Mar 25

Tesseract: Light Field Photography, Automated Subject Extraction and 3D Filters for your Smartphone

Tesseract Logo Remember Focii? The innovative light field capture method, developed by Kshitij Marwah at MIT Media Lab, allows users to convert ordinary cameras into light field cameras just by placing a coded mask film on top of the image sensor. Marwah has successfully ported Focii to a smartphone, and recently launched Tesseract Imaging to make the technology commercially available.
In a recent presentation at INKtalk, Kshitij Marwah presented the new product, and demonstrated three features on his modified Android smartphone (details below), live on stage: Continue reading

Aug 02

CrowdCam: Watch a Scene from any Angle, using Everybody’s Cameraphones

Events such as concerts, public performances or weddings have two things in common: Virtually everybody’s taking pictures, and it can be quite unsatisfying to be in the wrong spot. What if you could just switch your perspective to someone’s in the first row in order to get the perfect view, or even move around a scene as you like?

CrowdCam is a smartphone app concept by Aydin Arpa (MIT) and colleagues, designed to do that and more, using everybody’s smartphone cameras: The app, which is currently in development, compares photos taken at the event and estimates the different angles between camera views. It then arranges these pictures according to their relative location in the scene, giving users the ability to swipe between different points of view, while stabilizing the image and transition and keeping the image centered on the main object of interest.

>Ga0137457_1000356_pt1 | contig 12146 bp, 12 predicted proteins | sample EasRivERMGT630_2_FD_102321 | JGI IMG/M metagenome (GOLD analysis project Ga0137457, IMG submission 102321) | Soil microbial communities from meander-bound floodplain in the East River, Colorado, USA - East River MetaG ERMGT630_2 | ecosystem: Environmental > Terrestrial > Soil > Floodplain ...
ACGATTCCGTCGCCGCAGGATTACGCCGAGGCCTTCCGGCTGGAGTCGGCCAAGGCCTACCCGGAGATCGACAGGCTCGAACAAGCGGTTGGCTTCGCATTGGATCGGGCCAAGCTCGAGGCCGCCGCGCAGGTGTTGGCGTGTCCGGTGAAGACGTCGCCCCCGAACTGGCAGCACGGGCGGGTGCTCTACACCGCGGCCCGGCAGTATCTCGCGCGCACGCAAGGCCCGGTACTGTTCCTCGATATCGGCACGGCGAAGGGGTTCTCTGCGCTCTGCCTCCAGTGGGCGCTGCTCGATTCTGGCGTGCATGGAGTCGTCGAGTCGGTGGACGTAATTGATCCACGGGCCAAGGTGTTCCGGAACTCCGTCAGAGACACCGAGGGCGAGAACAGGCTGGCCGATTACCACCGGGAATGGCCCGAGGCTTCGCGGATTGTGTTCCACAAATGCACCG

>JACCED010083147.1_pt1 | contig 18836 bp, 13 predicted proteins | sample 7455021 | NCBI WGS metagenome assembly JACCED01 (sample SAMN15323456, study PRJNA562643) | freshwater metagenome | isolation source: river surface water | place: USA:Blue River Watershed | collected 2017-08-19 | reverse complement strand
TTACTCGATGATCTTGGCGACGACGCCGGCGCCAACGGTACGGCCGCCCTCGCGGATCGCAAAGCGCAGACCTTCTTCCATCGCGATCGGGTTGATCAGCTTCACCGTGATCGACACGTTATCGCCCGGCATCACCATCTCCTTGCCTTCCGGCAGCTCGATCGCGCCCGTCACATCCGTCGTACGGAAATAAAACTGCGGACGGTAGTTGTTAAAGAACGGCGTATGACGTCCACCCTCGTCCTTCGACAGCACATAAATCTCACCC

CrowdCam: Watch a Scene from any Angle, using Everybody's Cameraphones (picture: Arpa et al. 2013)

In other words, the app creates a collaborative network of cameras and views, allowing you to find the best view and virtually move around in any scene.

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Jun 26

MIT Camera Culture: Simple, Cheap Method for Light Field Photography at Full Sensor Resolution

At its current development stage, light field photography (based on microlens arrays) poses a compromise between spatial information and resolution: The more refocus or prespective a camera is required to provide, for example, the more of its sensor resolution is sacrificed. In the Lytro Light Field Camera, an 11 Megapixel sensor takes pictures that result in pictures of 1.1 Megapixels, so only about 10 % of the sensor resolution make it into the final image.

MIT Camera Culture: Simple, cheap method for Light Field Photography at Full Sensor Resolution (picture: Kshitij Marwah)MIT Camera Culture: Simple, cheap method for Light Field Photography at Full Sensor Resolution (picture: Kshitij Marwah)

As reported previously, the MIT‘s Camera Culture group has come up with a new method to capture light fields, which is both cheaper and more effective. In a new article published by MIT News, the researchers explain what their system, named “Focii”, is capable of:

At this summer’s Siggraph — the major computer graphics conference — they’ll present a paper demonstrating that Focii can produce a full, 20-megapixel multiperspective 3-D image from a single exposure of a 20-megapixel sensor.